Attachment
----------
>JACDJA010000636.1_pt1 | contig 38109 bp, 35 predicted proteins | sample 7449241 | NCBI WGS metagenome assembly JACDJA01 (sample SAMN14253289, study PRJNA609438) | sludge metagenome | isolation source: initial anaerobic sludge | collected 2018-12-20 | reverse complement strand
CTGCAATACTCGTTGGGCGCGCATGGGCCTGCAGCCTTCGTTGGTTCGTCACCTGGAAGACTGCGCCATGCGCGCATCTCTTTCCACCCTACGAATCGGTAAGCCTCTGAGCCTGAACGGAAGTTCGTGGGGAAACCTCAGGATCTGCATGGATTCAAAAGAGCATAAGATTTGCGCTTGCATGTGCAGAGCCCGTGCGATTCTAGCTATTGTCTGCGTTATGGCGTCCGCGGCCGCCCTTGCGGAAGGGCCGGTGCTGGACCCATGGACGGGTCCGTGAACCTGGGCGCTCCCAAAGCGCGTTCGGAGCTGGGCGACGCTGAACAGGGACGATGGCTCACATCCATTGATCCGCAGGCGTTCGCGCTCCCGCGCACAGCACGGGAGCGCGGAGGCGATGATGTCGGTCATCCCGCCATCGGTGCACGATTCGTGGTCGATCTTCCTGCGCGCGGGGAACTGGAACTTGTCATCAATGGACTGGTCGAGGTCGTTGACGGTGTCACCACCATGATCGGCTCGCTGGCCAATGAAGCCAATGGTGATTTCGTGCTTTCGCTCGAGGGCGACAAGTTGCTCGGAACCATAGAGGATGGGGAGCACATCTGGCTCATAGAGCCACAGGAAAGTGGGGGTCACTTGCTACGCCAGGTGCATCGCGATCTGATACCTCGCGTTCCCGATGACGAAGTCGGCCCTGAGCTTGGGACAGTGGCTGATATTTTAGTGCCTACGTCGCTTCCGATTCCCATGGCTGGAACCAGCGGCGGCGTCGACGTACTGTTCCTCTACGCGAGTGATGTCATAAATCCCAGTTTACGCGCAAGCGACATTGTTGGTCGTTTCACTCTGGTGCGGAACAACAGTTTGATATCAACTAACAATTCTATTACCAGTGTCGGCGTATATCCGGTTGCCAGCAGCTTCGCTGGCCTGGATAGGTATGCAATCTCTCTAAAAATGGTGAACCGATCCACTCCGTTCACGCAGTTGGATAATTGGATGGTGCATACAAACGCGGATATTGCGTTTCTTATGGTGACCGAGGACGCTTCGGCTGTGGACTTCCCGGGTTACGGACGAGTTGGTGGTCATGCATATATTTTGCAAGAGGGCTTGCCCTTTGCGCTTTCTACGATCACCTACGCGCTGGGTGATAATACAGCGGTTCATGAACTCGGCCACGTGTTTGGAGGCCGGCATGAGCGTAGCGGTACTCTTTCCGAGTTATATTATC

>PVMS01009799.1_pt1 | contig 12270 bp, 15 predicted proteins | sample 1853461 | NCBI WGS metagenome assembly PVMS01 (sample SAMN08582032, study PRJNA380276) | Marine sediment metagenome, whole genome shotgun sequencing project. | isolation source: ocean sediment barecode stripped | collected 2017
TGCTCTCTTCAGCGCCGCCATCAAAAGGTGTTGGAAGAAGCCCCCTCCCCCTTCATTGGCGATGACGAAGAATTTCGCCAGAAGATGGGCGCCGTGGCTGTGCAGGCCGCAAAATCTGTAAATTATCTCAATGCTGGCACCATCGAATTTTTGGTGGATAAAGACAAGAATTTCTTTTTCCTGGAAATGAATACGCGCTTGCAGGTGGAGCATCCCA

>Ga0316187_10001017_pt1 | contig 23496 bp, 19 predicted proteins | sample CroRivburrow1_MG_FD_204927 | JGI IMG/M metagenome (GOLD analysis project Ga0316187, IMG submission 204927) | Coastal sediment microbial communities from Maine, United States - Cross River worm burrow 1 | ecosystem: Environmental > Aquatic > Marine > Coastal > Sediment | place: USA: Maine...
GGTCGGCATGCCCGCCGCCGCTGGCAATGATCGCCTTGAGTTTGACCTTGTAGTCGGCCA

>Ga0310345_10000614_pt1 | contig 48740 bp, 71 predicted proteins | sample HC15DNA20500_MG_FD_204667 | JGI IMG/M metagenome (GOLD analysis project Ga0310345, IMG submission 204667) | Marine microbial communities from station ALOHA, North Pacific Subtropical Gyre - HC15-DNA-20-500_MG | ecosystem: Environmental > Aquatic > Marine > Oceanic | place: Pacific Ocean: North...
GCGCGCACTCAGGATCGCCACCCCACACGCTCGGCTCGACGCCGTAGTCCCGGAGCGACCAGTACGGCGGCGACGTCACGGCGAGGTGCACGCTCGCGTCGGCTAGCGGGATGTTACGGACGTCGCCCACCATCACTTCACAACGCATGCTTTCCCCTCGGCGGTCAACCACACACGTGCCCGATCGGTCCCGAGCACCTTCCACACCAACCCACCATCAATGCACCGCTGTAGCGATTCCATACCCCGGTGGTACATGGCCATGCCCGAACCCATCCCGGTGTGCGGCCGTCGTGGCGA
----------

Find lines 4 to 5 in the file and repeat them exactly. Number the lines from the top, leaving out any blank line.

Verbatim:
TGCTCTCTTCAGCGCCGCCATCAAAAGGTGTTGGAAGAAGCCCCCTCCCCCTTCATTGGCGATGACGAAGAATTTCGCCAGAAGATGGGCGCCGTGGCTGTGCAGGCCGCAAAATCTGTAAATTATCTCAATGCTGGCACCATCGAATTTTTGGTGGATAAAGACAAGAATTTCTTTTTCCTGGAAATGAATACGCGCTTGCAGGTGGAGCATCCCA

>Ga0316187_10001017_pt1 | contig 23496 bp, 19 predicted proteins | sample CroRivburrow1_MG_FD_204927 | JGI IMG/M metagenome (GOLD analysis project Ga0316187, IMG submission 204927) | Coastal sediment microbial communities from Maine, United States - Cross River worm burrow 1 | ecosystem: Environmental > Aquatic > Marine > Coastal > Sediment | place: USA: Maine...